Chinese medicine

The Science Behind the Tradition – the Role of Metabolomics in Understanding Traditional Chinese Medicines

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Pneumonia is the world's leading cause of death in young children and elderly people. It is an infection that inflames the air sacs in one or both lungs, filling the air sacs with fluid and causing a cough, fever, chills, and breathing difficulties.

Traditional Chinese medicines (TCMs) are widely used throughout the world in the prevention and treatment of viral pneumonia through the belief in their potential to boost the body's resistance to the pneumonia virus and modulate its immune response. Many viruses have established sophisticated mechanisms to interact with the host immune system.

TCMs have been shown to enhance antibody production and T cell proliferation, and the expression of antigen-specific responses.[i] TCMs, composed of various kinds of medicinal plants, animals and minerals in the form of oral liquid, powder and granules, have been reported to achieve certain therapeutic effects but their mechanism remains unclear.

How Can Metabolomics Help Validate TCMs?

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Omics technologies are valuable tools in TCM research. Metabolomics in particular is a new logical approach that can help locate functional small molecules to evaluate the pharmacological effect of TCMs.[ii] The systematic study of the metabolic profile that specific cellular processes in the body leave behind, metabolomics can provide useful information to help diagnosis and prognosis of patients as well as in predicting pharmacological responses to specific interventions.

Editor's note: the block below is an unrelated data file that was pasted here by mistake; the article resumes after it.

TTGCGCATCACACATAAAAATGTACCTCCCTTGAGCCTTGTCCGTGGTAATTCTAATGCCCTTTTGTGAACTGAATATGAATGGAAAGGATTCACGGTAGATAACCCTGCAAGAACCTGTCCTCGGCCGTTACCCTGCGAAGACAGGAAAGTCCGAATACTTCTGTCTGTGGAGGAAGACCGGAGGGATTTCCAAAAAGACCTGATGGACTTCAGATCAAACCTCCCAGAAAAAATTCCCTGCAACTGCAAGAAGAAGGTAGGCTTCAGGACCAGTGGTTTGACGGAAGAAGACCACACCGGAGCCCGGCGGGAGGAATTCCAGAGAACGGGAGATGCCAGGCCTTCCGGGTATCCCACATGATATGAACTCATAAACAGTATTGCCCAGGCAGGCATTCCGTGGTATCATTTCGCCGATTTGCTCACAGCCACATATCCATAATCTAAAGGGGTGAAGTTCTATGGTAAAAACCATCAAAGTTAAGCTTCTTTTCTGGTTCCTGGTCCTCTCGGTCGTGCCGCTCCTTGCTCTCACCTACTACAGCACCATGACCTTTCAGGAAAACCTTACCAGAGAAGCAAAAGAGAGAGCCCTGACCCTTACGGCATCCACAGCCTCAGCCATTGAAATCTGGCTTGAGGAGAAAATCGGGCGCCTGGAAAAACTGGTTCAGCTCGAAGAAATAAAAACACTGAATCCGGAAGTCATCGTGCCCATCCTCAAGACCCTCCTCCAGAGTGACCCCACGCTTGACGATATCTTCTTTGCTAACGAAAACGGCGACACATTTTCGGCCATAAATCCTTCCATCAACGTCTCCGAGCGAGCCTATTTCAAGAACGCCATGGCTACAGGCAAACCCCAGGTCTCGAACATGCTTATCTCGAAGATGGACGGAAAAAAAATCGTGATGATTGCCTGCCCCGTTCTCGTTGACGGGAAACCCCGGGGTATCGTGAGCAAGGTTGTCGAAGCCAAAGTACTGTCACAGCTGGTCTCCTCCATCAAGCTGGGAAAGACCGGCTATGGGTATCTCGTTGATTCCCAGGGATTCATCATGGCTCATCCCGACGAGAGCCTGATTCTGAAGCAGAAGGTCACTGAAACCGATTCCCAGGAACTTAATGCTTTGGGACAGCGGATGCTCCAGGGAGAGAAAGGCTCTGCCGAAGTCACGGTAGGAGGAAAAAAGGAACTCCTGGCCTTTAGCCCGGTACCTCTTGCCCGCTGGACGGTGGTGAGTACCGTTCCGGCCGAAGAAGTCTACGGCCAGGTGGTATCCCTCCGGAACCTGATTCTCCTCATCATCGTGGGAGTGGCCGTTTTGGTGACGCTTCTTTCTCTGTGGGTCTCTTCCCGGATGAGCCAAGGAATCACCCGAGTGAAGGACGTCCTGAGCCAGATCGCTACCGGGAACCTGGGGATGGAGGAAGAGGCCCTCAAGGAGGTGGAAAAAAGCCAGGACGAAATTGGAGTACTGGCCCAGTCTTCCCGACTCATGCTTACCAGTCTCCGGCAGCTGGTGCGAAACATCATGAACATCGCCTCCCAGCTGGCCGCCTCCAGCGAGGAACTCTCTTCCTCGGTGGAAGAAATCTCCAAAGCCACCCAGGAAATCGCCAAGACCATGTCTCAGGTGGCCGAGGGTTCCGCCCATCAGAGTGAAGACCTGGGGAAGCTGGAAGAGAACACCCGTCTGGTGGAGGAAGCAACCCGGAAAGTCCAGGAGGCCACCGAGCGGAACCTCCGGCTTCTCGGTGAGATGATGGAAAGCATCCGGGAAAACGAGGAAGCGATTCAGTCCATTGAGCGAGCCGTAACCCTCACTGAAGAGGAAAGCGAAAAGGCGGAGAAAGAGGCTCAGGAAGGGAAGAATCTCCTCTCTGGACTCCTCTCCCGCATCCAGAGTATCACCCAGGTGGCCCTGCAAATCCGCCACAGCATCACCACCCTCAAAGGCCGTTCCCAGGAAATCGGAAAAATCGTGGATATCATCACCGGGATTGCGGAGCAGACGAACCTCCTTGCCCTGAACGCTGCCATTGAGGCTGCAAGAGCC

As a novel approach to understanding disease, metabolomics provides a "snapshot" in time of all metabolites present in a biological sample such as plasma, serum and urine. Recent reports suggest that metabolomics analysis may provide clinicians with the opportunity to identify new biomarkers for detailed phenotypes and their progression in viral pneumonia.[iii]

Evaluate TCM Effectiveness of TCMs

Metabolomics helps understand the metabolic changes of a complete system under different kinds of physiological and pathological conditions. This property of metabolomics agrees with the holistic thinking of TCMs, suggesting it has the potential to improve our understanding of the theory behind the evidence based TCM.

In recent years, an increasing number of metabolomics studies have examined the metabolic profiles after TCM treatment of viral pneumonia.[iv] Metabolomics may provide an opportunity to clarify the action mechanism of TCM and the meaning of evidence-based TCM by developing the systematic analysis of the metabolites and discovering various biomarkers and perturbed pathways after TCM treatment.

One study[v] looked at eight published metabolomics and TCM extracts related articles to find several different metabolites, including triglycerides, amino acids and carbohydrates, were perturbed in viral pneumonia groups. Metabolomics data from this research suggested that the active compound and herbs, such as Scutellaria baicalensis Georgi, Polygonum cuspidatum Sieb. Et Zucc, Flos Lonicerae Japonica and Fructus Forsythiae were effective in combating viral pneumonia. Five published metabolomics and TCM formulas-related articles were listed and 17 TCM-related plant species and four TCM formulas were found to be effective to combat viral pneumonia.